McGill Avenue was named for the McGill Family that had a large farm in the Charlottetown Common. The Common is an area just outside the original City limits, north of Euston Street. It was intended to provide space for further expansion of the City, but was ultimately carved up by Lieutenant Governor Fanning, who then distributed it among his friends and prominent members of the community. The McGill Farm was located in the area between North River Road and Spring Park Road, north of Green Street and south of the George Simmons Farm.
Although we know the McGill family was listed in the 1889 Fredericks Prince Edward Island Directory as living “off Spring Park Road” , by 1900, the McGill Family were no longer listed in the directories. However, at the turn of the century, the McAlpine’s Prince Edward Island Directory lists McGill Avenue with one house on it that belonged to Mary, the widow of Donald MacKinnon. The MacKinnons were residents of Sidmount.
Sidmount was an early house and estate on the west side of the North River Road located on what would become McGill Avenue. It was built by Sidney Dealey, but on April 4, 1846, the Islander newspaper reported that the Sidmount estate was to be sold at public auction. Made up of some forty-one acres, the estate featured “a much ornamented cottage, newly erected of wood, by a skilful artisan, in imitation of the Gothic style of architecture.” Forty-three feet by thirty-four feet, this “cottage” featured a frost-proof cellar, a ground floor with dining room, drawing room, hall, store room and office and a second floor with two bedrooms, a dressing room, bath and library. An addition to the rear of the building contained a large kitchen, laundry and servants’ bedroom accessible by the back stairs of the main building. For a number of years, Sidmount was home to James Horsfield Peters (1811-1891) but the house and the estate would go on to have a number of owners. Much like the McGill Farm across the North River Road, the land would be sold off around the turn of the century and residences began to be constructed.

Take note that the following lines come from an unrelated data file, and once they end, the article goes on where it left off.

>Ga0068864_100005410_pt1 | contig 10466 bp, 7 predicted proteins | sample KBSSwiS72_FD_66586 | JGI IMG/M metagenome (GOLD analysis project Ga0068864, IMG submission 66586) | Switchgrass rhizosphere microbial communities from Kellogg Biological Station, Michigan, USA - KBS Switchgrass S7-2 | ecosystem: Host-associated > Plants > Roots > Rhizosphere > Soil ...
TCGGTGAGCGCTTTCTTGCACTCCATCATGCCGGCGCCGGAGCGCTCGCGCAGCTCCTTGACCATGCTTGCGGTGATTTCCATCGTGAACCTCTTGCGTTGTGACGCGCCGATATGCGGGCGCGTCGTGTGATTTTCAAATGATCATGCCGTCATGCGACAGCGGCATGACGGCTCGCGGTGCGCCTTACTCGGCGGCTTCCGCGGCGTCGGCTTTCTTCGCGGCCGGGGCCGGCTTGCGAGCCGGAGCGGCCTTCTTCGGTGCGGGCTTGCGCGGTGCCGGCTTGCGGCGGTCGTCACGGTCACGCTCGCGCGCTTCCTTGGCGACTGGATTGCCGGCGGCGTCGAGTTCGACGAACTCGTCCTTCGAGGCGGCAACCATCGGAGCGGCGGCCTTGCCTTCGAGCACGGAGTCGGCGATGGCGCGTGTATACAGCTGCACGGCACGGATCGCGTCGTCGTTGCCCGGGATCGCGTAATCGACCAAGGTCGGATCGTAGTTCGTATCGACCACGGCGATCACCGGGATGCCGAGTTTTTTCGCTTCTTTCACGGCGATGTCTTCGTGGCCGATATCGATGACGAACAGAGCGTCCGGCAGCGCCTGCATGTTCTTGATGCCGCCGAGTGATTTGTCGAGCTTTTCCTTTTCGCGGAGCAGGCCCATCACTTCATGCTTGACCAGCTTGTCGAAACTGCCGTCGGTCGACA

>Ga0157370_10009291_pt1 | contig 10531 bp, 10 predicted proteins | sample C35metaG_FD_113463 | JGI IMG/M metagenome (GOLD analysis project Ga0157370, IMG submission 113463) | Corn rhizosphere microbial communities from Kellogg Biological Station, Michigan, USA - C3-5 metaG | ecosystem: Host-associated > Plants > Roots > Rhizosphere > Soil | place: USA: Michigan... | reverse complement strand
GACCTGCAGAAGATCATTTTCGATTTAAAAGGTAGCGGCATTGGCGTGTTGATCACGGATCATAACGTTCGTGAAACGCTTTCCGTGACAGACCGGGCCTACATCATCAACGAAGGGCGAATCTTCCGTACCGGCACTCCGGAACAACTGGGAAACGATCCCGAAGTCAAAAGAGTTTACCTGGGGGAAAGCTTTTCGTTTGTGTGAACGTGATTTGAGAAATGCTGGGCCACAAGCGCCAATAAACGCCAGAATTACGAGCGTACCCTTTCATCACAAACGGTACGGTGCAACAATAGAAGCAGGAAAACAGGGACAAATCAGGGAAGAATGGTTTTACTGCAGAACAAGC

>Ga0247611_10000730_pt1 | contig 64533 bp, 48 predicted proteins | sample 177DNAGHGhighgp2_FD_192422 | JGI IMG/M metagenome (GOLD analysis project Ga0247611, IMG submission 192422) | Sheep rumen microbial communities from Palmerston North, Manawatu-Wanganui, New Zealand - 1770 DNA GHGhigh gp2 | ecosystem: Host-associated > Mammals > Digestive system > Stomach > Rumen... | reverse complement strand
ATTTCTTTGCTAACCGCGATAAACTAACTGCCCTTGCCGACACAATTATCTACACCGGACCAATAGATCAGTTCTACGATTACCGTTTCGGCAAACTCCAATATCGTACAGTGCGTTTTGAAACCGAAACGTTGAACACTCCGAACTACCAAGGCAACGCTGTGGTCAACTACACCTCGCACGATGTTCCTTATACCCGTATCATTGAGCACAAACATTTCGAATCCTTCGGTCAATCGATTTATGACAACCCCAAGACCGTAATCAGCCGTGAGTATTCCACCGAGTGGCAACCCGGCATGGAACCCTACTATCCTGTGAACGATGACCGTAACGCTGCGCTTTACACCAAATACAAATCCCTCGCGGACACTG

A major development and influence on the former McGill Farm was the construction of the Provincial Sanatorium in 1931 to combat Tuberculosis in the Province. Likely in preparation for the traffic that would increase due to the construction of the “Old San”, the Report of the City Surveyor in 1931 indicated that McGill Avenue was “graded and covered with ashes” from the Sanatorium to North River Road.
As space became a premium in the Sanatorium, it was deemed necessary to construct a nurses’ residence nearby in 1938. The new building would free 20 beds in the Sanatorium for patients.
An attractive building, it was designed by architect Charles B. Chappell and the contract was awarded to Albert T. MacKinnon. When the residence closed, the Provincial Government renovated it for use in healthcare. The building was renamed for Mona Gordon Wilson (1894-1981), a nurse who worked in the public health field in Prince Edward Island and a national historic person. Beginning in 1923, she laboured for close to forty years of her life, largely in rural PEI, where the Island’s isolation and relative poverty presented many public health challenges. Appointed by the Red Cross, she came to her employment on the Island with a wealth of experience, including work during World War I in Russia and the Balkans while with the American Red Cross.
During the following years, more houses began to be erected on McGill Avenue, particularly the southern side. The B.C. Keeping House (right) was designed by architect, James Harris, and constructed for Dr. Benjamin C. Keeping in 1937. Keeping worked at the Sanatorium and went on to become Chief Health Officer. He was one of the great leaders in the development of the Public Health Department of Prince Edward Island.